Having never seen the original “Rest Stop”, I was a bit confused when I threw in the film’s sequel “Rest Stop: Don’t Look Back”, as I was completely unaware of the series’ supernatural overtones. All that I’d heard about Raw Feed’s burgeoning franchise was that it was the sort of unapologetic torture porn stuff that had been floating around since Eli Roth’s “Hostel” made a boatload of cash awhile back, so I was expecting more of the same. Instead, what I got was a sort of slasher Twilight Zone, replete with a ghostly killer, the specters of past victims, and some kind of desert highway equivalent of the Bermuda Triangle. It’s strangely compelling stuff, indeed.
The film opens with what I’m assuming is an origin sequence, in which we see a man broken down on the side of the road accepting a ride from a Winnebago full of freakish religious fanatics. It’s not long before the man is getting down and dirty with the driver’s wife, and he’s quickly punished for his deeds, having his hand chopped off and his eyes burned out. Things got a little stranger, though, when the man the murderous family had just buried shows up again and kills them, but, before I could even scratch my head in confusion, a title card reads “36 Years Later”, and we are introduced to Tom Hilts (Richard Tillman), a soldier returning from a tour in Iraq. Tom, his girlfriend, Marilyn (Jesse Ward), and his ingratiating sidekick, Jared (Graham Norris), are taking to the road to find out what happened to Tom’s brother, Jesse and his girlfriend, Nicole; apparently the victims from the last film.
The trio encounter a hick gas station attendant (played by Steve Railsback), who informs them that he last saw Jesse and Nicole traveling down a seldom used stretch of old highway, and our heroes venture out in that direction. At the titular Rest Stop, Tom is kidnapped by the pickup-truck driving ghost from film’s prologue, while Jared finds Nicole (Julie Mond), battered and bloodied after his own close encounter with the killer. Marilyn, meanwhile, experiences all manner of supernatural phenomena in her quest for Tom, and, when all are reunited, they discover that the rules of the road – or the universe, for that matter – do not apply out here.
While I was hardly blown away by Rest Stop: Don’t Look Back, I was quite intrigued by the original approach writer/producer John Shiban’s took to a well-worn genre. Sure, it’s still torture porn, but the supernatural elements spice things up a bit, and kept me invested in the story and its characters. I was also pretty impressed by the look of the film as director Shawn Papazian opted to shoot it on 35mm film, giving Don’t Look Back a much more polished look than your average direct-to-video fare.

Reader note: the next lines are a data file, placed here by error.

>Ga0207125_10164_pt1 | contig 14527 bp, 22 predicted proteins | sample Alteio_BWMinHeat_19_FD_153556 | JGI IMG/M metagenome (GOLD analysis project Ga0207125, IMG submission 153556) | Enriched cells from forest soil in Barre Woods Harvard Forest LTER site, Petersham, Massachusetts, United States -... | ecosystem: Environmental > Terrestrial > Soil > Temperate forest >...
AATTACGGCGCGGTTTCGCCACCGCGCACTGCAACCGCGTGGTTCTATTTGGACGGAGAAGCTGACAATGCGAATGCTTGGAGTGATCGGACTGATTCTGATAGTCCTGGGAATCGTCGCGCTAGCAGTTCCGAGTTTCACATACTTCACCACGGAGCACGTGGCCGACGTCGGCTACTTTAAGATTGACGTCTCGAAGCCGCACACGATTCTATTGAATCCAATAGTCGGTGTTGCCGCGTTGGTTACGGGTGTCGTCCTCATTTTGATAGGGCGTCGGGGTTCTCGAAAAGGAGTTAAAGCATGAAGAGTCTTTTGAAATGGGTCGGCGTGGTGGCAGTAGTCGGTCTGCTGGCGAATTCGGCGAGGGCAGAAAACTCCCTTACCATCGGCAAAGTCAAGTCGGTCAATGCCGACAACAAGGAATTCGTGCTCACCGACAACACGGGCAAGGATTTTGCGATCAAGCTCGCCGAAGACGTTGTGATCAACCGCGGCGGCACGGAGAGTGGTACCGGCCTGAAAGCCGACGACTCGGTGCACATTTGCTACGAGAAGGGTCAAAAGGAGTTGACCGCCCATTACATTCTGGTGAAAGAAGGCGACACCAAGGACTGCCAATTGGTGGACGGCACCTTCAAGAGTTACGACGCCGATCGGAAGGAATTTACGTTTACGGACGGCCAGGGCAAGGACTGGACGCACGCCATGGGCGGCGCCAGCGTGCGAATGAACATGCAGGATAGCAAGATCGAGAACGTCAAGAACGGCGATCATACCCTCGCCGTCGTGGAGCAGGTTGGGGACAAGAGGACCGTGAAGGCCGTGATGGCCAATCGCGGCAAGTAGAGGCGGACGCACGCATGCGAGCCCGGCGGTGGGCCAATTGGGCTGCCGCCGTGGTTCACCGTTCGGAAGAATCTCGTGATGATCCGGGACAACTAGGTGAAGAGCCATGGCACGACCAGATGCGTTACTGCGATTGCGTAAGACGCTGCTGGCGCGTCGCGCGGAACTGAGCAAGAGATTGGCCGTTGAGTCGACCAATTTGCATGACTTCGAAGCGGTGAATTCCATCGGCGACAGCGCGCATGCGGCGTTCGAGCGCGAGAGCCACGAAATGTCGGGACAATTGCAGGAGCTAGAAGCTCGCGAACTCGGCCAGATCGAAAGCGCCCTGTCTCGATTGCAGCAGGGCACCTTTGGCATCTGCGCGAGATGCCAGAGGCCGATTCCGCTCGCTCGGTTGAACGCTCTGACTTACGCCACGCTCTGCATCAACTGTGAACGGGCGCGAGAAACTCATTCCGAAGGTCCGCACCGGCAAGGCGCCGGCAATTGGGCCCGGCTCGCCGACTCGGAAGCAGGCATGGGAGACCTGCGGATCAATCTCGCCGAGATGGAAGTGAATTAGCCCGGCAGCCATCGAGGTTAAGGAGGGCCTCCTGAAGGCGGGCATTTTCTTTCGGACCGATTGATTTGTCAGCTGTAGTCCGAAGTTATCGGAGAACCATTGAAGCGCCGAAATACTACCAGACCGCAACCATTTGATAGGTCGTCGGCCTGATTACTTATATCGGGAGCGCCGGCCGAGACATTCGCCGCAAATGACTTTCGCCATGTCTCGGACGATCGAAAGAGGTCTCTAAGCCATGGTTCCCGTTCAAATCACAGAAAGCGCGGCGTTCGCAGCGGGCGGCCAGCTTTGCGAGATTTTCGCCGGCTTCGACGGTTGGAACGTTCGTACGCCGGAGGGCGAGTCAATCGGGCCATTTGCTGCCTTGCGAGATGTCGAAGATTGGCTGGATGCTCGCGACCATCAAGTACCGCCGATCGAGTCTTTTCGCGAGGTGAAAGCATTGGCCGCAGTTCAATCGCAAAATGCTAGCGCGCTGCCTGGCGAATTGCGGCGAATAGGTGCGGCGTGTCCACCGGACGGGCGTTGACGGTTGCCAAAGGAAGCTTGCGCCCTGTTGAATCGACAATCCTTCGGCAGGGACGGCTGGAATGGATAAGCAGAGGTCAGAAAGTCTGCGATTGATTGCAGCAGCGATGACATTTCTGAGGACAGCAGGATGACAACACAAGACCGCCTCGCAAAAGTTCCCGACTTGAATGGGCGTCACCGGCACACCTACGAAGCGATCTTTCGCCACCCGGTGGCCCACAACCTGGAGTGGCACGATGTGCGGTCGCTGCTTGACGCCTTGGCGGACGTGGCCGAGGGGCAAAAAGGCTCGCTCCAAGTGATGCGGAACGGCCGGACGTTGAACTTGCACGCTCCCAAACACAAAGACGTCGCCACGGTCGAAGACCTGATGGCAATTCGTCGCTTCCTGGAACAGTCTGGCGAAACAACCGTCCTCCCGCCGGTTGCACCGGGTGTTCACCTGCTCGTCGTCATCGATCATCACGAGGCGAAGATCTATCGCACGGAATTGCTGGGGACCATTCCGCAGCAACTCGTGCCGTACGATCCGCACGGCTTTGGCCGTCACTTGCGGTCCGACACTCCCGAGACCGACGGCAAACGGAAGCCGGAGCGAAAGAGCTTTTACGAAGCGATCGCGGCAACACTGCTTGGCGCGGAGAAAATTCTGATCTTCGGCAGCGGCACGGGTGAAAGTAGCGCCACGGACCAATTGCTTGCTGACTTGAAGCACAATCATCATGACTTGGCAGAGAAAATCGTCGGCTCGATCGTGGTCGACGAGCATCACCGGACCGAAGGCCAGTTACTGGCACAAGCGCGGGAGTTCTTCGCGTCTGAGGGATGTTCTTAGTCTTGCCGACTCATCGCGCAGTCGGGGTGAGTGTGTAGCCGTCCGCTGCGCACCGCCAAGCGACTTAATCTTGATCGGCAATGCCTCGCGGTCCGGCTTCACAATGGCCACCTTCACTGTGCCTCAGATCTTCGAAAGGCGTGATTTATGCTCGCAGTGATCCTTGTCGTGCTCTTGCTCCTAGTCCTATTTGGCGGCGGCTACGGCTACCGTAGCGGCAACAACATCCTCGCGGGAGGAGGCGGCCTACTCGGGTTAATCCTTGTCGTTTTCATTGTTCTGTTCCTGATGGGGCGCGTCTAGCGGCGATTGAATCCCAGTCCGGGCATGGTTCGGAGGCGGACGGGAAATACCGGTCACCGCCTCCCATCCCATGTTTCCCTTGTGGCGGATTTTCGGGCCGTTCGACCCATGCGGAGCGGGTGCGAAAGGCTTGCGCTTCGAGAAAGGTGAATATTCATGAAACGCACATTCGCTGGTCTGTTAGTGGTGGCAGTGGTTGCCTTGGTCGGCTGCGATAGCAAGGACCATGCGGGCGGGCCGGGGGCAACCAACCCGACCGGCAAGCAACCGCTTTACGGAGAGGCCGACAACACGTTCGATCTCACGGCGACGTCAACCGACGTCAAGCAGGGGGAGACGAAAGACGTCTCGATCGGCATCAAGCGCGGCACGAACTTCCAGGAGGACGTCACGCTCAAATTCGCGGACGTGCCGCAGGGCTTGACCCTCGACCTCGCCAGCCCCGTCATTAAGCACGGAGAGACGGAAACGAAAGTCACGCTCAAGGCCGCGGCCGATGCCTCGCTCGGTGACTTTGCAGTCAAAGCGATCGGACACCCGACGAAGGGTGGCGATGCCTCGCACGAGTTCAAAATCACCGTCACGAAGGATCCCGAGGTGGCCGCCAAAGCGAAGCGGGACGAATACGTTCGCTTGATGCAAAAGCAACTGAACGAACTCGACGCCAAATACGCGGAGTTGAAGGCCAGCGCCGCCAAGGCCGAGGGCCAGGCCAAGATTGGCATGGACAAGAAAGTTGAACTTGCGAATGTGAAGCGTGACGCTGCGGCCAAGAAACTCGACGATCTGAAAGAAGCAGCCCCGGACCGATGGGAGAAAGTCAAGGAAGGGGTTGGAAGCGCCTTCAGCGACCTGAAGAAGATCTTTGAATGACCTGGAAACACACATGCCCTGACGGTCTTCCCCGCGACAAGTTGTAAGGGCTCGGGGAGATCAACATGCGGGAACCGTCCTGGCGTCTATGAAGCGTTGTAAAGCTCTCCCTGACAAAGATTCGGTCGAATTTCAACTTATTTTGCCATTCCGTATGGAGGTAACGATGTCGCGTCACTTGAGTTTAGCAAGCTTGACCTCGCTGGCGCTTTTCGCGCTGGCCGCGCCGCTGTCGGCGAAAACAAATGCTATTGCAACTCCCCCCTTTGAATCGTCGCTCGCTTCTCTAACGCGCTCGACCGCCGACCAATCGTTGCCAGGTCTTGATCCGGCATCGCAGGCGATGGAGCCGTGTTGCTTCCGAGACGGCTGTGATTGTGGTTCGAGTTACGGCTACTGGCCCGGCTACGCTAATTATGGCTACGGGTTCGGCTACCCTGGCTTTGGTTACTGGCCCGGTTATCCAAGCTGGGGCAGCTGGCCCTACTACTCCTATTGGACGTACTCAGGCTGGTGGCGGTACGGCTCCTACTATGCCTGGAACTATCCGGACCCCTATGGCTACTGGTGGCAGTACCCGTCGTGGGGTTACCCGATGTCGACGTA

Warner presents Rest Stop: Don’t Look Back in a solid 2.39:1 1080p transfer that sports solid detail, and occasionally vibrant colors (although the look of the film is intentionally “washed out”). There’s grain present in much of the dark scenes, but, once again, I’m guessing it’s a stylistic choice to attain the “gritty” look these films tend to go for. It’s not reference quality stuff, but it looks better than a lot of films with bigger budgets.
The Dolby True HD audio track really shines, here, with all sorts of creepy sound effects working the surrounds, while the bass rumbles with ethereal goodness. Dialogue is crisp and clear, and the killer’s gruesome torture sequences are presented with the requisite amount of wet and crunchy noises to maximize the nausea-inducing nature of these scenes.
Overall, this is a pretty impressive A/V package for a DTV flick.
Extras are nonexistent. There’s not even a trailer, here. I found this odd as the DVD listing of this title sports a commentary and some other goodies, so I can’t begin to fathom why WB opted not to include these on the BD.
While it’s no classic, Rest Stop: Don’t Look Back is still a fun and original take on the slasher/torture genre, loaded with sickeningly realistic effects that will surely please gorehounds. Warner’s decision not to include any extras whatsoever is a puzzling one, however, and makes a purchase hard to recommend. Still, if you’re a fan of this series, or of this particular genre of horror, Rest Stop: Don’t Look Back is well worth a rental.